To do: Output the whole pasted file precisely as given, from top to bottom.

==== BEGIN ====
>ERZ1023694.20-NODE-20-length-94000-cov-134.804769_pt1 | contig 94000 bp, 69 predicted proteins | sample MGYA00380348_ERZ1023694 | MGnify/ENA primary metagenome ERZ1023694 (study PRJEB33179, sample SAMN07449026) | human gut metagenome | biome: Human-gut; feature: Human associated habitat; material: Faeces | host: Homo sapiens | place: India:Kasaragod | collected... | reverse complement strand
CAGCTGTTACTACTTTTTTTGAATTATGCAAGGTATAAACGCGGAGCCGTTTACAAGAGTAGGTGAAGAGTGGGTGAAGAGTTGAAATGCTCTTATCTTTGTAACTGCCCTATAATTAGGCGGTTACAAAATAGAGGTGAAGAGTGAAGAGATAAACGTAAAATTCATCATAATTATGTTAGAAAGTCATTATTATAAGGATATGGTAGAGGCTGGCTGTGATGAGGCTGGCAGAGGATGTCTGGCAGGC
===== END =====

>ERZ1023694.20-NODE-20-length-94000-cov-134.804769_pt1 | contig 94000 bp, 69 predicted proteins | sample MGYA00380348_ERZ1023694 | MGnify/ENA primary metagenome ERZ1023694 (study PRJEB33179, sample SAMN07449026) | human gut metagenome | biome: Human-gut; feature: Human associated habitat; material: Faeces | host: Homo sapiens | place: India:Kasaragod | collected... | reverse complement strand
CAGCTGTTACTACTTTTTTTGAATTATGCAAGGTATAAACGCGGAGCCGTTTACAAGAGTAGGTGAAGAGTGGGTGAAGAGTTGAAATGCTCTTATCTTTGTAACTGCCCTATAATTAGGCGGTTACAAAATAGAGGTGAAGAGTGAAGAGATAAACGTAAAATTCATCATAATTATGTTAGAAAGTCATTATTATAAGGATATGGTAGAGGCTGGCTGTGATGAGGCTGGCAGAGGATGTCTGGCAGGC